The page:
Dr. Corak,

    Do you believe his data to be correct? Or rather, does it accurately portray issues in America today?

    • Please feel free to call me Miles.

      I have not looked closely and critically at his methods and data, but from reading the book and the appendices I don’t immediately start questioning the data.

      There is one instance where this is not so. He focuses on people who are 30 to 49 years of age. He does this to place attention on the situation people face in the prime of their working lives. Fair enough. Leaving out the young and those approaching retirement gives a better sense, for example, of engagement with the labour market.

      But when he comes to the chapter on “honesty”, which is about crime rates, he expands the age group to include those in their 20s, and offers no explanation for this. Most crimes are committed by young males, and then criminality falls when they age. So this might be one case in which there is a slip in methodology for no justified reason, and this slip will over state the crime rate for people in the prime working years.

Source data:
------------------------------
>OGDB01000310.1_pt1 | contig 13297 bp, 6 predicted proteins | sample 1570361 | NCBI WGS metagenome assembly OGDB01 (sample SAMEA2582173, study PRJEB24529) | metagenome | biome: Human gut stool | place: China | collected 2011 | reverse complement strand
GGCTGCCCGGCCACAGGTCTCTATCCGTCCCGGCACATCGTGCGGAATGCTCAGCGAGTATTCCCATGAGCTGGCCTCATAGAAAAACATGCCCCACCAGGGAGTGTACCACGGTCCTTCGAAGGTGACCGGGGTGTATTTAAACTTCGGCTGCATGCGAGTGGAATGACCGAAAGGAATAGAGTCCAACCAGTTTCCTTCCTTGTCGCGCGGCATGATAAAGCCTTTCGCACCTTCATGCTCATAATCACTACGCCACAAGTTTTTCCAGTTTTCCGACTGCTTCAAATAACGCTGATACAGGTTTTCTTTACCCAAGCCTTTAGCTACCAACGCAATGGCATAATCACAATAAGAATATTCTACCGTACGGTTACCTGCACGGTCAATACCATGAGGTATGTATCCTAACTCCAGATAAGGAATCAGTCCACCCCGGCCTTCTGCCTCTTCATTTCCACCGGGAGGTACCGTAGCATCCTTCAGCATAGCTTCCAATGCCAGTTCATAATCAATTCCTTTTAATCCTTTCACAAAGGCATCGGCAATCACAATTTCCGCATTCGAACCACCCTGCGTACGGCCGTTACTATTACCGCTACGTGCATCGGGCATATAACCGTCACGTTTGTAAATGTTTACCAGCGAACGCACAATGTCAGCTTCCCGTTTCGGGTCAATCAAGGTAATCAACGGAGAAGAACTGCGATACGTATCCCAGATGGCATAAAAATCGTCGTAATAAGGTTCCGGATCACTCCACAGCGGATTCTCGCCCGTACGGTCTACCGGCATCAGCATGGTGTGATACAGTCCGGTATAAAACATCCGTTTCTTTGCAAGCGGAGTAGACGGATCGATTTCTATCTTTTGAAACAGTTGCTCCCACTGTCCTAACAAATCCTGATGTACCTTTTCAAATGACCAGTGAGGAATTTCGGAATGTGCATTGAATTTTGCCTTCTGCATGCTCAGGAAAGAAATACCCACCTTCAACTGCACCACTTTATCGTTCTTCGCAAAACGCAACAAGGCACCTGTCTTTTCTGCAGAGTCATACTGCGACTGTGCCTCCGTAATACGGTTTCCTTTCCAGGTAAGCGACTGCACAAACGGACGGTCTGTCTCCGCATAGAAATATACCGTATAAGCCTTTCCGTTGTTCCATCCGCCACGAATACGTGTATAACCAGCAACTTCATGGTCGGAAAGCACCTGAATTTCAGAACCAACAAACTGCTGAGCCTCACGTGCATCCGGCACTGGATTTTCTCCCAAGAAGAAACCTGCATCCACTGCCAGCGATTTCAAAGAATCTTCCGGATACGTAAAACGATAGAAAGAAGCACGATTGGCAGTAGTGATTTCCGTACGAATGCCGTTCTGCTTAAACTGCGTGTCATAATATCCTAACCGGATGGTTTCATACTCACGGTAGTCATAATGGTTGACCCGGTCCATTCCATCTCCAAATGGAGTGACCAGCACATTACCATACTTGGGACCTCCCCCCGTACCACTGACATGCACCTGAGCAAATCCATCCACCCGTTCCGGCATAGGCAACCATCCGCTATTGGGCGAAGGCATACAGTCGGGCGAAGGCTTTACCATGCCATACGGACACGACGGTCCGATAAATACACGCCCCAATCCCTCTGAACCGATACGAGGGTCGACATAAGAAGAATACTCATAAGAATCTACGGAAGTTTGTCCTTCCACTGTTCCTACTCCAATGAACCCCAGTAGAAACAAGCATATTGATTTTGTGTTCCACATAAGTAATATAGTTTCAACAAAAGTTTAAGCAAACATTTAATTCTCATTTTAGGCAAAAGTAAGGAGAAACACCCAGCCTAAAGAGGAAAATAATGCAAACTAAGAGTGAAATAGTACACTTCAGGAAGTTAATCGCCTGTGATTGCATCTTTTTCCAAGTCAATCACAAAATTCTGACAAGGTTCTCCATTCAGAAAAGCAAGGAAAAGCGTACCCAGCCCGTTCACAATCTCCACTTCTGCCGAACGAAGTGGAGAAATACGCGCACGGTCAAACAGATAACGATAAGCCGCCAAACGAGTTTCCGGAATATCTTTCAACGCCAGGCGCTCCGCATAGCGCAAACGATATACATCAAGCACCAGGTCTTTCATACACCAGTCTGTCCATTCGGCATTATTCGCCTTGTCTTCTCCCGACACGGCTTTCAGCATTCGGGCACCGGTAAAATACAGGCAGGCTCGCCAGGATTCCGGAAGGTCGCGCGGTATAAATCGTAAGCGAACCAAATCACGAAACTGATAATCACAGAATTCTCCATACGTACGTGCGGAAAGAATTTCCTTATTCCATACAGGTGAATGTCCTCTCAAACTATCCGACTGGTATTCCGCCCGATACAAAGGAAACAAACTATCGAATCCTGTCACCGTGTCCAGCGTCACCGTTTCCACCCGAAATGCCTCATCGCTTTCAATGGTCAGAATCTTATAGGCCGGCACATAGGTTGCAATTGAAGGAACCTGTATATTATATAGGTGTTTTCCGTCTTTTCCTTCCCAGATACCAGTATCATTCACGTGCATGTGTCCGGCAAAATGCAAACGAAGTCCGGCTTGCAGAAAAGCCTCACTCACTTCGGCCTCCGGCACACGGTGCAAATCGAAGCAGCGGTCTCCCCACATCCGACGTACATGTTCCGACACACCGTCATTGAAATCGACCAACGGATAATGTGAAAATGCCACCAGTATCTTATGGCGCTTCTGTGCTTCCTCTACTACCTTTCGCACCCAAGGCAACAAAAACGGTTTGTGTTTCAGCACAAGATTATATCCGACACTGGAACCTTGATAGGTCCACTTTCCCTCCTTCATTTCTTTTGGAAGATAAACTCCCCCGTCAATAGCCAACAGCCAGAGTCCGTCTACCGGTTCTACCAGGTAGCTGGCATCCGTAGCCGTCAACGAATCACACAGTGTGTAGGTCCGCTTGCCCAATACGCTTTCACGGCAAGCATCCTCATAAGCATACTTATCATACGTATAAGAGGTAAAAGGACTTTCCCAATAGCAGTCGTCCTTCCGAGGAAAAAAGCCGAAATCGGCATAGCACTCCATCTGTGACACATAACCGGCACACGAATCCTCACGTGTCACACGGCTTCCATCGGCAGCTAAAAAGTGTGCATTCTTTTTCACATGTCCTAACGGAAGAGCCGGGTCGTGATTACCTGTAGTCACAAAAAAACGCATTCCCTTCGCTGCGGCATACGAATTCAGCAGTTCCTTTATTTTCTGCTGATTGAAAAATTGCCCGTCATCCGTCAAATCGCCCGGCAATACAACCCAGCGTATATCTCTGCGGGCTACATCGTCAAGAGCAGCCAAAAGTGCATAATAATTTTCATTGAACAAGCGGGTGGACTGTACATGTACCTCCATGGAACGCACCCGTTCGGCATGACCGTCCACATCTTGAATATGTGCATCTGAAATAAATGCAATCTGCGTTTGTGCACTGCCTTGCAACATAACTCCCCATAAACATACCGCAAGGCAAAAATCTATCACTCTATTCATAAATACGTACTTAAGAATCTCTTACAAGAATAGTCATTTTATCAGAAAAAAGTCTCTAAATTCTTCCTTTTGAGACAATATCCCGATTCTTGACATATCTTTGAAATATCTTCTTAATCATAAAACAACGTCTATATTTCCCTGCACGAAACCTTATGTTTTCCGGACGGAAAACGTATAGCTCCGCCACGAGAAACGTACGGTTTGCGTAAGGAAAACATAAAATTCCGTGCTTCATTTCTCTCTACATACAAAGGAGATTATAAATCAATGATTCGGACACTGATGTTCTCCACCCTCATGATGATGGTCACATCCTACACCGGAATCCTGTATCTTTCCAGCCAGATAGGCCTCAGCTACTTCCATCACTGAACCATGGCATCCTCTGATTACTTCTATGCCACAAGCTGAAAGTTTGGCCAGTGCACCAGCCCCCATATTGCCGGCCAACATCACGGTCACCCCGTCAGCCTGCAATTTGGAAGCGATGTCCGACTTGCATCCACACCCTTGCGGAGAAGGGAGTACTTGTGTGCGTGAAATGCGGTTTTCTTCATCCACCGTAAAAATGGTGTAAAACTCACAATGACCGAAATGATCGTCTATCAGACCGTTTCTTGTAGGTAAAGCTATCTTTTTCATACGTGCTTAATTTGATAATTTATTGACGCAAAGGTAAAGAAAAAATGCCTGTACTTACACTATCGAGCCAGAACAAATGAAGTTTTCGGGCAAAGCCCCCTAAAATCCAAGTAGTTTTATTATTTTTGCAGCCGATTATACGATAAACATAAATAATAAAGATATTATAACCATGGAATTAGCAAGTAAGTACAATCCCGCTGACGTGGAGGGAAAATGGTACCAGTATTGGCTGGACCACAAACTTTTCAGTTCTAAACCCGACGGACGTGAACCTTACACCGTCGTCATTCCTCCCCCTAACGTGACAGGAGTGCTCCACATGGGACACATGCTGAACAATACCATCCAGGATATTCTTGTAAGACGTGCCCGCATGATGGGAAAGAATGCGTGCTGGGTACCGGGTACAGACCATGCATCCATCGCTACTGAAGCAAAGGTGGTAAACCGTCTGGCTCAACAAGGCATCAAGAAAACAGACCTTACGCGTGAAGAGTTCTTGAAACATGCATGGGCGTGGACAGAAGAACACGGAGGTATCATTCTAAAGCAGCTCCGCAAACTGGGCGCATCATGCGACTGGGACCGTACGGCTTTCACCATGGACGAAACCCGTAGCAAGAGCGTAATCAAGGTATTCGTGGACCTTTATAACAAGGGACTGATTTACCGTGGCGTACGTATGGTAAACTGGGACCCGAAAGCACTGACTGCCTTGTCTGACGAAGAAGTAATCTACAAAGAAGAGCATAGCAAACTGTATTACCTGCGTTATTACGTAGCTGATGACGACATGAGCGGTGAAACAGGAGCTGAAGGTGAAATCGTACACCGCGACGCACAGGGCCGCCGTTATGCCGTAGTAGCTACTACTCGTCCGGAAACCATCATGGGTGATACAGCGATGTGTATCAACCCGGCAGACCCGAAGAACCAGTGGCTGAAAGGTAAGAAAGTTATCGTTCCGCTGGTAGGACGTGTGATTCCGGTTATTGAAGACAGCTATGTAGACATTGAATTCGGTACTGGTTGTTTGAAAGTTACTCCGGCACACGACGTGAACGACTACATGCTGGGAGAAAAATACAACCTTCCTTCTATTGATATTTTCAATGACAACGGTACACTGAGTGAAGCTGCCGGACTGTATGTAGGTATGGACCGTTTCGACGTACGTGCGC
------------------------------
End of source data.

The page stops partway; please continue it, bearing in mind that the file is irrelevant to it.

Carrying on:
All this said, the real concern with the book is the interpretation that is to be given to the data. For example, he focuses on the rise in disability benefits, but this implicitly leads the reader to the conclusion that the disincentives effects of social programs is on the rise. An issue of this sort requires a much more comprehensive examination of not just a single government program but of weighing the costs against the benefits.

      He is a careful reader of much of the academic literature, recognizing the challenges in making causal statements from raw data, and noting that selection effects play a role. For example, does marriage make men happier and more civilized; or are more happy and civilized men more likely to get and stay married? His analysis is just a starting point for the more detailed discussions needed to figure these sorts of things out, and determine not just whether they are present, but how strong they are.

      He makes clear at the end of the book, and this is what my post focuses upon, that his beliefs lead him to policy conclusions, rather than letting the policy conclusions follow from the more detailed analysis that is necessary.